How Brian Ortega's past motivated him to help children

Kevin IoleCombat columnist
Yahoo Sports
Brian Ortega climbs the cage after winning his featherweight bout at UFC 199 on June 4, 2016. (Getty)
Brian Ortega climbs the cage after winning his featherweight bout at UFC 199 on June 4, 2016. (Getty)

He’d been in this situation countless times before. As a young boy, Brian Ortega fought about as often as he brushed his teeth. It was an almost daily occurrence.

Given that, he shouldn’t have been so afraid as he stood in the cage, awaiting his first mixed martial arts fight. He was 15 and extraordinarily talented. He had a great jiu-jitsu game, knew how to strike and had plenty of heart.

He’d lied about his age to take this fight, claiming he was 18 when the truth was that he was only 15 years old.

He was a boy, 124 pounds dripping wet, and suddenly, despite the people watching and the referee around to ensure things were fair, he was not so confident any more. He wanted no part of what was about to happen.

His opponent was 18 or 19 and weighed around 160 pounds, give or take a few.

“[It was] weird,” he said. “I’d been in countless street fights, but now I’m scared. It’s a controlled environment but for some reason, it felt a lot different.”

Ortega won, and he’s kept it up. Ortega, now 26, is 12-0 and faces Cub Swanson on Saturday in the main event of UFC Fight Night 123 in Fresno, California.

He’s a couple of wins away, at most, from challenging for the UFC’s featherweight title, currently held by rising star Max Holloway.

Ortega will be afraid on Saturday when he faces Swanson. He’ll be afraid if he ever fights Holloway, just like he is in every fight he takes.

“It’s just a different kind of feeling,” he said of fighting for a living.

He aspires to be the champion, but says his real goal is to make a difference in children’s lives. He’s already driven around the country, going to hospitals to visit sick children. He’s particularly interested in helping children with cystic fibrosis, but if there is a child in trouble, Ortega wants to help.

His charitable nature is something he got from his mother, he says, who used to visit sick children in the hospital when he was growing up.

He paid it no mind – “You know how it is, you’re a kid and you see your parents do something, you tend not to want to follow that and do your own thing,” he said, laughing – until he was sidelined early in his fight career by an injury.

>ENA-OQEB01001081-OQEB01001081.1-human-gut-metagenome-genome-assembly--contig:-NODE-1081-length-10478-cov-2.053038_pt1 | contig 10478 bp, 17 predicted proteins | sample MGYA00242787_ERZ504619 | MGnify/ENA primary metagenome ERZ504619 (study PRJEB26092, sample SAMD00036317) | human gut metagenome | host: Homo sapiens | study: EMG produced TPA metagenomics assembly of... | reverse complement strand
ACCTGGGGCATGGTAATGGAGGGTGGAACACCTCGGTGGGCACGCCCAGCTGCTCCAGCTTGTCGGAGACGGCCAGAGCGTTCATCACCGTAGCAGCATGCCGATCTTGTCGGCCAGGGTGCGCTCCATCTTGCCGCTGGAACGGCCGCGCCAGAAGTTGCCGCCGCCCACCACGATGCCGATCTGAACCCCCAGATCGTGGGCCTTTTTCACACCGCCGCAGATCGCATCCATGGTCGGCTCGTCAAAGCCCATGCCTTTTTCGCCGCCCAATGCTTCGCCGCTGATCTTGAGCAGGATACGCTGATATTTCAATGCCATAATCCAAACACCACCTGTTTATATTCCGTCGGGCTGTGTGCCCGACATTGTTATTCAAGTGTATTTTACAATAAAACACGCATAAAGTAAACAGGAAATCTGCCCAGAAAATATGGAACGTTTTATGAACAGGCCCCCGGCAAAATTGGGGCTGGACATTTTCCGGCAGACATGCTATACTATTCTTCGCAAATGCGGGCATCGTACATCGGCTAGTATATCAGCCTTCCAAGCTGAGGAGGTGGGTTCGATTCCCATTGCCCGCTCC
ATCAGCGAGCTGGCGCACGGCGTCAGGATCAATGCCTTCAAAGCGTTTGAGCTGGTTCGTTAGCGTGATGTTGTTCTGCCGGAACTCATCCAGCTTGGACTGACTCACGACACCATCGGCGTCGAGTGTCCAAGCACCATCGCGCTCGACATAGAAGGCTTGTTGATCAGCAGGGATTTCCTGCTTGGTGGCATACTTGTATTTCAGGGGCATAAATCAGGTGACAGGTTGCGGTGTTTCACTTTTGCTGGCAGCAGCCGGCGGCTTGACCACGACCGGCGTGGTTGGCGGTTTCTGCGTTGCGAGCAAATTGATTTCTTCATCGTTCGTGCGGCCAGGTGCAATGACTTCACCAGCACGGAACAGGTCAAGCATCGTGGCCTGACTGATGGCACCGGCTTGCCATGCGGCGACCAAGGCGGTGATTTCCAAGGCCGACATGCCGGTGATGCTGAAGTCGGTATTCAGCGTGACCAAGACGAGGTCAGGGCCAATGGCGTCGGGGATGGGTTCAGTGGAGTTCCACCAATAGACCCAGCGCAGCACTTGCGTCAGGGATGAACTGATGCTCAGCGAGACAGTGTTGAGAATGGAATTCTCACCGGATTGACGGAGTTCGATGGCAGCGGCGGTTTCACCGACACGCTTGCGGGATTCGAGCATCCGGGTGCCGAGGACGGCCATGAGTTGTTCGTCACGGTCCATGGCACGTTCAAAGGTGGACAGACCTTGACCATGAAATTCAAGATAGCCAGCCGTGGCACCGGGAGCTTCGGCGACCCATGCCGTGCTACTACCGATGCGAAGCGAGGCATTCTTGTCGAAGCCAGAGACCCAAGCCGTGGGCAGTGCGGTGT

He was 19 and had won a regional title. He couldn’t fight and couldn’t train and was making himself miserable.

“I was sitting around, moping and feeling badly for myself,” he said. “I went to the hospital to visit a child and it hit me, helping people is what I’m meant to do.”

He grew up in a harsh environment and saw things no young child should see. He’s seen friends lose their lives, drive-by shootings and all manner of trouble.

It struck a chord with him.

“I want to go out and help people and share love where love is needed,” he said. “If you want to make a difference, be the difference. I’ve been doing this since I was 19, visiting kids with cancer, cystic fibrosis, a lot of things. These kids have been through a lot and they have very hard lives.

“But they’re the real fighters. They carry burdens with them like you can’t imagine. The life expectancy of someone with cystic fibrosis is 35, and when you hear that, it starts to sink in. I started doing this when I was 19 and I often have asked myself, ‘How would you react if someone told you you would only live to be 35?’ I don’t know, man. I don’t know. I’d already have lived more than half my life. So I just want to go out there and tell them that there are people out there who care and hopefully catch the eye of someone, hopefully a billionaire with nothing but money. There are a lot of people suffering.”

He’s 12-0 and one of the bright rising stars in the sport. He’s already ranked sixth at featherweight and a win over Swanson should move him up.

There is a lot of work still to be done, and Ortega is a kind of guy who relishes it. He also knows he’s got to win back fans after he was suspended for nine months following his UFC debut when a post-fight urinalysis detected the presence of an anabolic steroid in his system.

“No one is a harsher critic of me than I am of myself, and I know I messed up badly,” he said. “I felt shame, and a lot of different emotions, honestly. The internet didn’t help things. People were badmouthing me, telling me to go kill myself and stuff like that. It was bad. There are people who do a lot of really crazy drugs and bad things and I’m looked like the bad guy because of this?”

After his suspension, he returned to knock out Thiago Tavares in the third round of a Fight of the Night battle.

That, Ortega said, was a crucial win for him.

“Tavares is 15 times better than [Mike De La Torre], the guy I fought when I got suspended,” Ortega said. “For me, coming back and fighting someone like Tavares and beating him the way I did, that was the ultimate way to say, ‘I’m back. This is me.’ I’m human and we all make mistakes. But just because you’re knocked down, you don’t have to stay down. Get up and fight. That’s what I tell these kids: ‘Don’t give up. Fight and you can beat this thing.’ ”

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